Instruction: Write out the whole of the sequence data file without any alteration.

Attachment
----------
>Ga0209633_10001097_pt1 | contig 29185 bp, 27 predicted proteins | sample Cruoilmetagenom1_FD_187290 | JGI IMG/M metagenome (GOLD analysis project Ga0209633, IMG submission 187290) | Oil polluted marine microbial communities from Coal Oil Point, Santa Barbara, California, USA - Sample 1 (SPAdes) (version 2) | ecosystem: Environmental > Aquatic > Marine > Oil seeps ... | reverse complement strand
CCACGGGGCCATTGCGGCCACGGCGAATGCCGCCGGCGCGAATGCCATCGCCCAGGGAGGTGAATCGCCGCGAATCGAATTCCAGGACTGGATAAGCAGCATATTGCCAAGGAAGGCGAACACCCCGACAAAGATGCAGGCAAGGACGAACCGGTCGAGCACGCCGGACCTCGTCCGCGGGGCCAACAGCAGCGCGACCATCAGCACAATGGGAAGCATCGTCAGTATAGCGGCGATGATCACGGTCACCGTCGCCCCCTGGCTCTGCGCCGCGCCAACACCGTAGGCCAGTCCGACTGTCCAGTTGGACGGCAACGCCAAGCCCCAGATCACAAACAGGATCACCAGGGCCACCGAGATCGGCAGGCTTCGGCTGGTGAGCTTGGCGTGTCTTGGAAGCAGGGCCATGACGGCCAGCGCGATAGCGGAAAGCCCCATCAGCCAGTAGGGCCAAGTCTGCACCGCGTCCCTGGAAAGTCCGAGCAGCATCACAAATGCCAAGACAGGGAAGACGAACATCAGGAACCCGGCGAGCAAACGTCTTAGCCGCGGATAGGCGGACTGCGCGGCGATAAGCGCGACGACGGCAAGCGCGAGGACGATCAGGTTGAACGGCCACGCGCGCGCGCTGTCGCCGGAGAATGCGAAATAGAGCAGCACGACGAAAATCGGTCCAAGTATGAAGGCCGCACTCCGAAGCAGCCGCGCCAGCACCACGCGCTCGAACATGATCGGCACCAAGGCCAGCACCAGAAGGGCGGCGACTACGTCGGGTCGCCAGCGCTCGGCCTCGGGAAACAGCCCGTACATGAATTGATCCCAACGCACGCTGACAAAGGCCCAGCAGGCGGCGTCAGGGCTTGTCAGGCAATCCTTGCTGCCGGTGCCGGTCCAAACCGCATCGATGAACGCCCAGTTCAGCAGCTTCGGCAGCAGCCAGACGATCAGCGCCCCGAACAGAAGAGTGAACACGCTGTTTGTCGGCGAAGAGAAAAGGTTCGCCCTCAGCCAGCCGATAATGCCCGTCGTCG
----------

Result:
>Ga0209633_10001097_pt1 | contig 29185 bp, 27 predicted proteins | sample Cruoilmetagenom1_FD_187290 | JGI IMG/M metagenome (GOLD analysis project Ga0209633, IMG submission 187290) | Oil polluted marine microbial communities from Coal Oil Point, Santa Barbara, California, USA - Sample 1 (SPAdes) (version 2) | ecosystem: Environmental > Aquatic > Marine > Oil seeps ... | reverse complement strand
CCACGGGGCCATTGCGGCCACGGCGAATGCCGCCGGCGCGAATGCCATCGCCCAGGGAGGTGAATCGCCGCGAATCGAATTCCAGGACTGGATAAGCAGCATATTGCCAAGGAAGGCGAACACCCCGACAAAGATGCAGGCAAGGACGAACCGGTCGAGCACGCCGGACCTCGTCCGCGGGGCCAACAGCAGCGCGACCATCAGCACAATGGGAAGCATCGTCAGTATAGCGGCGATGATCACGGTCACCGTCGCCCCCTGGCTCTGCGCCGCGCCAACACCGTAGGCCAGTCCGACTGTCCAGTTGGACGGCAACGCCAAGCCCCAGATCACAAACAGGATCACCAGGGCCACCGAGATCGGCAGGCTTCGGCTGGTGAGCTTGGCGTGTCTTGGAAGCAGGGCCATGACGGCCAGCGCGATAGCGGAAAGCCCCATCAGCCAGTAGGGCCAAGTCTGCACCGCGTCCCTGGAAAGTCCGAGCAGCATCACAAATGCCAAGACAGGGAAGACGAACATCAGGAACCCGGCGAGCAAACGTCTTAGCCGCGGATAGGCGGACTGCGCGGCGATAAGCGCGACGACGGCAAGCGCGAGGACGATCAGGTTGAACGGCCACGCGCGCGCGCTGTCGCCGGAGAATGCGAAATAGAGCAGCACGACGAAAATCGGTCCAAGTATGAAGGCCGCACTCCGAAGCAGCCGCGCCAGCACCACGCGCTCGAACATGATCGGCACCAAGGCCAGCACCAGAAGGGCGGCGACTACGTCGGGTCGCCAGCGCTCGGCCTCGGGAAACAGCCCGTACATGAATTGATCCCAACGCACGCTGACAAAGGCCCAGCAGGCGGCGTCAGGGCTTGTCAGGCAATCCTTGCTGCCGGTGCCGGTCCAAACCGCATCGATGAACGCCCAGTTCAGCAGCTTCGGCAGCAGCCAGACGATCAGCGCCCCGAACAGAAGAGTGAACACGCTGTTTGTCGGCGAAGAGAAAAGGTTCGCCCTCAGCCAGCCGATAATGCCCGTCGTCG